Prediction using Neural Networks
In the first part of this post, we discussed what neural networks prediction are, what the “artificial” component in them is, and how they are used in data science.
Today we look at how they are used in predictive analytics. We will also answer why neural networks still are not being used by many businesses. Read more about prediction using neural networks.
The two big arguments against using artificial neural networks are
- They are resource-intensive
- Their results are often hard to interpret.
On the other hand, neural networks may be used for solving problems the human brain is very good at, such as recognizing sounds, pictures, or text. They can be used to extract features from algorithms for clustering and classification, essentially making them modules of larger Machine Learning apps.
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As we said in our earlier post, an artificial neural network (ANN) is a predictive model designed to work the way a human brain does. In fact, ANNs are at the very heart of deep learning. Deep neural networks model (DNN model) can group unlabeled data based on similarities existing in the inputs, or classify data when they have a labeled dataset to train on.
What’s more, DNNs are also scalable, best suited for machine learning tasks. Using these, we can build very robust and accurate predictive models for predictive analytics.
Structure of A Neural Network prediction
There are three layers to the structure of a neural-network algorithm:
- The input layer: This enters past data values into the next layer.
- The hidden layer: This is a key component of a neural network. It has complex functions that create predictors. A set of nodes in the hidden layer called neurons represents math functions that modify the input data.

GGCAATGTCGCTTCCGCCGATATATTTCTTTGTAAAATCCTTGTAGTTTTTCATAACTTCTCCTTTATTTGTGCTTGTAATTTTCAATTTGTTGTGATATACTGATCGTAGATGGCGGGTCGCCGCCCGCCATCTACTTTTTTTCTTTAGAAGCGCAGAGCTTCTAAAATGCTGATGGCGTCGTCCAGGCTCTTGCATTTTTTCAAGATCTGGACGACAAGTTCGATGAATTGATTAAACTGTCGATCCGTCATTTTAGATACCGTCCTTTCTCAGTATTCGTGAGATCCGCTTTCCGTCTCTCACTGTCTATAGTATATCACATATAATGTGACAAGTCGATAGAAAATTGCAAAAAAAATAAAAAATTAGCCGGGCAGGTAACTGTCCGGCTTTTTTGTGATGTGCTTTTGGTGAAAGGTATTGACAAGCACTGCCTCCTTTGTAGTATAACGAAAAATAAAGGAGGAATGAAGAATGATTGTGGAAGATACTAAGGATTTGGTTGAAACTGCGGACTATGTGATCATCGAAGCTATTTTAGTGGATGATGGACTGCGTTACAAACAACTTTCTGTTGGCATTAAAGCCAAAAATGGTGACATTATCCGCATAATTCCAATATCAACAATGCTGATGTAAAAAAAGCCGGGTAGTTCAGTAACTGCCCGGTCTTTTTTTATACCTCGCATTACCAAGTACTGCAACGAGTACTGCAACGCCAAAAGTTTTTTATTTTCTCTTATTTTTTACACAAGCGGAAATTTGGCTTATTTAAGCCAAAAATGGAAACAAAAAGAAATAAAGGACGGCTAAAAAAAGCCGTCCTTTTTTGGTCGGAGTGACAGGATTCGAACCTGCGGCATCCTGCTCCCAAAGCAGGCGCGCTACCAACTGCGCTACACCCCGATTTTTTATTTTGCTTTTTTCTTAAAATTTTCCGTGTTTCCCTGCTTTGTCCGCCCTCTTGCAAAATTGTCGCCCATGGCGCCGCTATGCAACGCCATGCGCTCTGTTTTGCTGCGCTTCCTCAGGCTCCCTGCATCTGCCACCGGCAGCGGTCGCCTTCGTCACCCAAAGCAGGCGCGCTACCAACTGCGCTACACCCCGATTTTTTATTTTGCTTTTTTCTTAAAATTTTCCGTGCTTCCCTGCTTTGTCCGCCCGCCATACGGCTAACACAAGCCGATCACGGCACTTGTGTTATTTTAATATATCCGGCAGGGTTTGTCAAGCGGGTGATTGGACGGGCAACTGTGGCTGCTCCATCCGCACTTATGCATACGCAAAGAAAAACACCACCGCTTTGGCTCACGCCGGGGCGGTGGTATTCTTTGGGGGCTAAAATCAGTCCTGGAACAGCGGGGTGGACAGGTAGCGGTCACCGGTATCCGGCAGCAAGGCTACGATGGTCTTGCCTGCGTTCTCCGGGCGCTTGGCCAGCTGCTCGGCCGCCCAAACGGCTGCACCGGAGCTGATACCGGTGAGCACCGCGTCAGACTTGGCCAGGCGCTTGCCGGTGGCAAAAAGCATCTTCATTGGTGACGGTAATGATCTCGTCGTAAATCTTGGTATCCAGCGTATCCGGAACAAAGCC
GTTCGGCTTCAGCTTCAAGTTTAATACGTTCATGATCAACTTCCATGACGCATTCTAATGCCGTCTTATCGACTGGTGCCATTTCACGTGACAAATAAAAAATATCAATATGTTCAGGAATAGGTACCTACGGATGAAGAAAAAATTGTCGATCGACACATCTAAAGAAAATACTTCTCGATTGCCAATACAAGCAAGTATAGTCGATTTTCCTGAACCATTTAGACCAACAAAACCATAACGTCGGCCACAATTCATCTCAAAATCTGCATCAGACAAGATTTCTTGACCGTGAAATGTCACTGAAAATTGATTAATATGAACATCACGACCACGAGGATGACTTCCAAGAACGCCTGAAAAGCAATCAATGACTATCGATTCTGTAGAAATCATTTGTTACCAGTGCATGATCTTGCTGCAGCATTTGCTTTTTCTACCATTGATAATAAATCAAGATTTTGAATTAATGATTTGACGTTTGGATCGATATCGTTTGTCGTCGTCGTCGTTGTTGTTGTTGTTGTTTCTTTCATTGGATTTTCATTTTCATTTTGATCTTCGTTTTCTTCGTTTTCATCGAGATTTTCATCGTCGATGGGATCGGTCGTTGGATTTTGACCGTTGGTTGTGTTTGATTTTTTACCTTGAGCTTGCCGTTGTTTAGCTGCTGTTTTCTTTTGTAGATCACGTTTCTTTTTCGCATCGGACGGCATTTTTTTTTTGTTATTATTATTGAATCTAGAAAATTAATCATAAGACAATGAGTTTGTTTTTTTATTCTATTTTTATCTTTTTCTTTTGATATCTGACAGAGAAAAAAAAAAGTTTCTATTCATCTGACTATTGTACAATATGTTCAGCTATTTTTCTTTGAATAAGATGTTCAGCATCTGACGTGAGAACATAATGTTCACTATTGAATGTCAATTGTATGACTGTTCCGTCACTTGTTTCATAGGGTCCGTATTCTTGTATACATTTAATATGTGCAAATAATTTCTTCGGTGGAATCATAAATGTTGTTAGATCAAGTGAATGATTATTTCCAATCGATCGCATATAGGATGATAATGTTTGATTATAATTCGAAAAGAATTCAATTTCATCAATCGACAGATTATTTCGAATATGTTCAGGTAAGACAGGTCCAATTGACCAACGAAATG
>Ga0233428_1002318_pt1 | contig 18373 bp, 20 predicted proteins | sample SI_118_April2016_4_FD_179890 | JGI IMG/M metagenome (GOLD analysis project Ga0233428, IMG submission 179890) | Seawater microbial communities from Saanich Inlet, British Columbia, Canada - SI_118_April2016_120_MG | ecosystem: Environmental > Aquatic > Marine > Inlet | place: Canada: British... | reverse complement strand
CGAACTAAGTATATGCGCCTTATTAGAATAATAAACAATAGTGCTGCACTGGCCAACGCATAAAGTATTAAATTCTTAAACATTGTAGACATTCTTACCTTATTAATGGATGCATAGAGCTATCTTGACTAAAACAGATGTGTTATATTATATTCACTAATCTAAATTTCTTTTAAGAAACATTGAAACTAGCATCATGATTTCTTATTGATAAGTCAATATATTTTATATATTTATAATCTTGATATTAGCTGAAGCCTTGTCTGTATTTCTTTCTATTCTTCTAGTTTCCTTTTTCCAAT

- The output layer: Here, the predictions made in the hidden layer are collected to produce the final layer – which is the model’s prediction.
So how does actually Neural Networks predict?
Each neuron takes into consideration a set of input values. Each of them gets linked to a “weight”, which is a numerical value that can be derived using either supervised or unsupervised training such as data clustering, and a value called “bias”. The network chooses from the answer produced by a neuron based on its’ weight and bias.
Where “Classification” is concerned, all such tasks are contingent on labeled datasets. This means that you need supervised learning. Supervised Learning is where humans check to see if the answers the neural network gives are correct. This helps the neural network understand the relationship between labels and data.
Examples of this are face-detection, image recognition, and labeling, voice detection, speech transcription. With classification, deep learning can associate pixels in an image and the name of a person.
“Clustering” or grouping is the recognition of similarities. One must understand that deep learning model does not always require labels to find similarities. When there are no labels by helpful humans to learn from, it uses machine learning to learn on its own – which means unsupervised learning. This retains the potential of producing highly accurate models. Examples of clustering can be customer churn.
Use of neural networks prediction in predictive analytics
As we all know, predictive analytics combines techniques like predictive modeling with machine learning to analyze past data to predict future trends.
But neural networks differ from regular predictive tools. The most-oft used model – linear regression – is actually a very simple way of going about things as compared to a neural network.
Neural networks work better at predictive analytics because of the hidden layers. Linear regression models use only input and output nodes to make predictions. The neural network also uses the hidden layer to make predictions more accurate. That’s because it ‘learns’ the way a human does.
So why doesn’t everyone use neural networks prediction? For one, they require massive amounts of computing power, so they are cost-prohibitive. In addition, neural networks work best when trained with extremely large data sets, which your business might not have. But with IT tech getting cheaper, the first hurdle may soon disappear. Soon, technology like ANNs will mean that there will be no more “unpleasant surprises”.
Image by Ahmed Gad from Pixabay
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